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In Star Trek, the loss of life-support for any time—minutes or seconds—seems like an extremely time-critical problem where people must be immediately transported out or every system is shut down save for it to hide/save power. While there is no doubt that life support is a necessity, it seems like the immediate limiting issues would be atmosphere and temperature.

The volume of the rooms in fictional ships is a sight larger than some real ones (Apollo), so I'd figure our heroes could last at least several hours before poisoning themselves with their breath.

Given enough time, a ship in deep space would freeze its occupants to death, but the ship would have to radiate ample amounts of heat to cool its significant mass. On some Star Trek ships, I think I recall the temperature issue being the other way around; where the warp core or other reactors would bake the crew to death, though other episodes had passengers freezing after a while (Odo and Weyoun, I think).

Can anyone point out what happens (if inconsistent) in the Trek-verse when life-support fails?

  • This doesn't relate to any particular sci-fi work. I vote to close. Perhaps there's a way to edit this so it's more on-topic? – neilfein Jul 8 '11 at 3:39
  • I also vote to close as this is more of a science fact question. – OghmaOsiris Jul 8 '11 at 18:59
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    @neil I edited it a bit and turned around what I was asking – Nick T Jul 8 '11 at 21:03
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    Much better. I wish I can undo my close vote now – OghmaOsiris Jul 8 '11 at 22:32
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    @OghmaOsiris - Close votes will expire soon. – neilfein Jul 9 '11 at 17:58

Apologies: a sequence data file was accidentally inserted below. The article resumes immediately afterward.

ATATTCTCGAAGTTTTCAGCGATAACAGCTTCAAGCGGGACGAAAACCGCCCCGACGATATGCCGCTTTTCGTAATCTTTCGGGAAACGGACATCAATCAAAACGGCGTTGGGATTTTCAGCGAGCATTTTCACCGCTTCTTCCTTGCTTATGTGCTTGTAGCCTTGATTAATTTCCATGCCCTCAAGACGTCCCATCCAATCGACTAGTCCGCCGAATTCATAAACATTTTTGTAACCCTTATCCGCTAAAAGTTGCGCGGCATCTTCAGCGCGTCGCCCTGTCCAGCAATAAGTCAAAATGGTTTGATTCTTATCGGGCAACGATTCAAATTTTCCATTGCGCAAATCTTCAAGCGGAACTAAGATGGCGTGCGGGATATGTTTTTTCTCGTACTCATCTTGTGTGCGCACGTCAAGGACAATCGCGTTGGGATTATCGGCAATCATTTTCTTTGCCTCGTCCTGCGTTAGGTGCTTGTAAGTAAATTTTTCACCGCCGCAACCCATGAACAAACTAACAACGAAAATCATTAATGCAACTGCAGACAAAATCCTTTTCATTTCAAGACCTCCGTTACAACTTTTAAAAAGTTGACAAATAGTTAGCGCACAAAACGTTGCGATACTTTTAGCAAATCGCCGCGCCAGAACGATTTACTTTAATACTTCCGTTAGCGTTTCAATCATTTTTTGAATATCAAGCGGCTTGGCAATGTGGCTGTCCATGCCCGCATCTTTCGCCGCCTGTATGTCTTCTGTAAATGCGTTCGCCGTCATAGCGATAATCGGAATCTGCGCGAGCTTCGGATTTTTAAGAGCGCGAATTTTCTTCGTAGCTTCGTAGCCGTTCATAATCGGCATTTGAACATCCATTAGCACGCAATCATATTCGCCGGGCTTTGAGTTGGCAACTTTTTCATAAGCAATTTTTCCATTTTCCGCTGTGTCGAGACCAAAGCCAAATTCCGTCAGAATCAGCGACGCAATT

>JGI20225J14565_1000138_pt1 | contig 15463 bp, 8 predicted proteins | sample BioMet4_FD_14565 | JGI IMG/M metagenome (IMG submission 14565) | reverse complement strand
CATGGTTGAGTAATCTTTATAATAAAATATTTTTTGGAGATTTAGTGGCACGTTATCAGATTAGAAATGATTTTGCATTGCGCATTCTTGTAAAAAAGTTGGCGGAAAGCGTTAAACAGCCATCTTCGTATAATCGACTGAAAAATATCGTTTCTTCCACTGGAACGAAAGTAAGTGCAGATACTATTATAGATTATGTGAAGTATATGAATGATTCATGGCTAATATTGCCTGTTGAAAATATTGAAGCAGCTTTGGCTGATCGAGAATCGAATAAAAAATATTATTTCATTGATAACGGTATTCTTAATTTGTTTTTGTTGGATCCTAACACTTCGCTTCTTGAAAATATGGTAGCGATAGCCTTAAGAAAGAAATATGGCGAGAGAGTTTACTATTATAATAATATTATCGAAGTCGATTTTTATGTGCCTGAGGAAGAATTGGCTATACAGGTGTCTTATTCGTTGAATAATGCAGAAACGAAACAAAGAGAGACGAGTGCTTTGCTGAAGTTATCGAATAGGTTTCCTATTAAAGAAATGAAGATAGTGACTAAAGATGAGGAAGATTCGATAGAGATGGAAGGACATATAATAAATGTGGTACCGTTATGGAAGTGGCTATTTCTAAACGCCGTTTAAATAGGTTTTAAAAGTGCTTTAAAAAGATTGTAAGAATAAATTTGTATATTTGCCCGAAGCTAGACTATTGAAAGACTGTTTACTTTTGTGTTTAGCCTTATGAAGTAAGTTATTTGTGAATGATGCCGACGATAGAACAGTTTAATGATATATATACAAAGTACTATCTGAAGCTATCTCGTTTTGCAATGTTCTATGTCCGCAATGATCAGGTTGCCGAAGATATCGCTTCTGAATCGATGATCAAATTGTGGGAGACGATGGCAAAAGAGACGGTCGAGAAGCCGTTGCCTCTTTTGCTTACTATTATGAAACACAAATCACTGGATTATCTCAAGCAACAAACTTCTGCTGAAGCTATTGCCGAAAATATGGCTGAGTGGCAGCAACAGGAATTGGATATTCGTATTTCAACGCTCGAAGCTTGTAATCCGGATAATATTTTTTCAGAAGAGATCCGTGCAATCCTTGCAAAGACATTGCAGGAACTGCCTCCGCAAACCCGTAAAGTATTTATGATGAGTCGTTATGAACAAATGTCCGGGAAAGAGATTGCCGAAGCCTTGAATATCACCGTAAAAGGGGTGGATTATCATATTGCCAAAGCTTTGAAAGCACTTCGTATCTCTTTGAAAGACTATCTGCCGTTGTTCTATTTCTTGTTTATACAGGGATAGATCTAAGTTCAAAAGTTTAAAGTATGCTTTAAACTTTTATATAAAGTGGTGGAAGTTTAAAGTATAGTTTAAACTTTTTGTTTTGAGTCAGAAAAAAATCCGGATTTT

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Note that within Star Trek, life support includes artificial gravity, inertial dampers, as well as HVAC. The Star Trek The Next Generation Technical Manual says (section 12.1) that

Other emergency provisions include distributed reserve life support systems, emergency support shelter areas, and contingency support modules intended to provide shipwide breathable atmosphere for up to thirty minutes in a major systemwide failure.

30 minutes is a very short period of time, although this is the ultimate reserve, which (in theory) you'd never need because all the other reserves would have sufficed.

The reserve atmospheric processors (which remove CO2 and replenish O2) were designed to provide up to 50% performance for up to 24 hours (depending on load). 24 hours, while longer than 30 minutes, still isn't a huge amount of time when you consider the distance from outposts an exploration vessel typically travelled. If using this system was necessary, then it would be important to act as efficiently as possible, to maximise the available time.

The Technical Manual has a lot of detail about how redundant and safe the life support systems are (all of sections 12.1 and 12.2 can be read using Amazon's "Look Inside" feature). Given that life support systems are this redundant, that means that if they are failing and the ultimate reserves are being used, then the situation is always very bad - so many problems must have already occurred, that the likelihood of critical failure is very high.

There's also an out-of-universe note about how this appeared to differ from reality:

Believability (not to mention crew safety) demands that the Enterprise environmental support systems be extremely reliable with many redundant backups. The problem from a television standpoint is this makes it a little tough to create story situations in which our crew can be threatened by life support failure. In one episode, "Brothers", writer-producer Rick Burman needed all bridge atmospheric support systems to fail. He rationalized it by having Geordi express amazement that seven independent safety interlocks had been bypassed, thereby acknowledging that the ship is indeed designed to make such failures extremely improbable.

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    If you can't manage to keep up life support, you certainly have no means to warp to any place that can stabilize the ship, leaving options like crash landing onto planets, or evacuating to later die on life boats (since your in a situation where apparently no one can bother to warp to your location to help?!?) – Lee Louviere Feb 17 '12 at 14:45
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    And an artificial gravity failure would blow the budget for the TV program... – The_Sympathizer Nov 15 '14 at 10:51